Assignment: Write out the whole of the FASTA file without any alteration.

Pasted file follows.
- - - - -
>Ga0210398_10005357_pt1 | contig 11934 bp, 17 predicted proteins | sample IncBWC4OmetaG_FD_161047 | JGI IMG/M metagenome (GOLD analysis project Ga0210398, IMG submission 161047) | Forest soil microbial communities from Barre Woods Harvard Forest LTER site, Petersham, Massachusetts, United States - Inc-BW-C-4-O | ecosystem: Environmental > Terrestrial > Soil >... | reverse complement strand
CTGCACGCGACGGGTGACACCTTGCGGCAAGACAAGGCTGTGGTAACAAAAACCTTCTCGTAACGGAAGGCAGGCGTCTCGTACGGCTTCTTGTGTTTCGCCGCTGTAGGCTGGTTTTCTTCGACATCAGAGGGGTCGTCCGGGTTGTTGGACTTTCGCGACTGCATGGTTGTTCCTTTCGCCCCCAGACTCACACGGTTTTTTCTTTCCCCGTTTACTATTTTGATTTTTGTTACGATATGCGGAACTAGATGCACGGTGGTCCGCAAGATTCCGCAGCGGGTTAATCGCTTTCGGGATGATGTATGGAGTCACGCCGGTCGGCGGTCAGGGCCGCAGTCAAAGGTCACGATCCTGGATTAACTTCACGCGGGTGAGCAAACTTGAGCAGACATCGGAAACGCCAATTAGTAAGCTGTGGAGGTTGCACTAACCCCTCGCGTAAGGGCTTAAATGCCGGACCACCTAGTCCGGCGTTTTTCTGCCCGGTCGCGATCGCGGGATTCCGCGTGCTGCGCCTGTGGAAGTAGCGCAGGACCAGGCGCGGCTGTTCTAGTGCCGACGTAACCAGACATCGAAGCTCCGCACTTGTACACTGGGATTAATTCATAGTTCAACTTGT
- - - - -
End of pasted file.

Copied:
>Ga0210398_10005357_pt1 | contig 11934 bp, 17 predicted proteins | sample IncBWC4OmetaG_FD_161047 | JGI IMG/M metagenome (GOLD analysis project Ga0210398, IMG submission 161047) | Forest soil microbial communities from Barre Woods Harvard Forest LTER site, Petersham, Massachusetts, United States - Inc-BW-C-4-O | ecosystem: Environmental > Terrestrial > Soil >... | reverse complement strand
CTGCACGCGACGGGTGACACCTTGCGGCAAGACAAGGCTGTGGTAACAAAAACCTTCTCGTAACGGAAGGCAGGCGTCTCGTACGGCTTCTTGTGTTTCGCCGCTGTAGGCTGGTTTTCTTCGACATCAGAGGGGTCGTCCGGGTTGTTGGACTTTCGCGACTGCATGGTTGTTCCTTTCGCCCCCAGACTCACACGGTTTTTTCTTTCCCCGTTTACTATTTTGATTTTTGTTACGATATGCGGAACTAGATGCACGGTGGTCCGCAAGATTCCGCAGCGGGTTAATCGCTTTCGGGATGATGTATGGAGTCACGCCGGTCGGCGGTCAGGGCCGCAGTCAAAGGTCACGATCCTGGATTAACTTCACGCGGGTGAGCAAACTTGAGCAGACATCGGAAACGCCAATTAGTAAGCTGTGGAGGTTGCACTAACCCCTCGCGTAAGGGCTTAAATGCCGGACCACCTAGTCCGGCGTTTTTCTGCCCGGTCGCGATCGCGGGATTCCGCGTGCTGCGCCTGTGGAAGTAGCGCAGGACCAGGCGCGGCTGTTCTAGTGCCGACGTAACCAGACATCGAAGCTCCGCACTTGTACACTGGGATTAATTCATAGTTCAACTTGT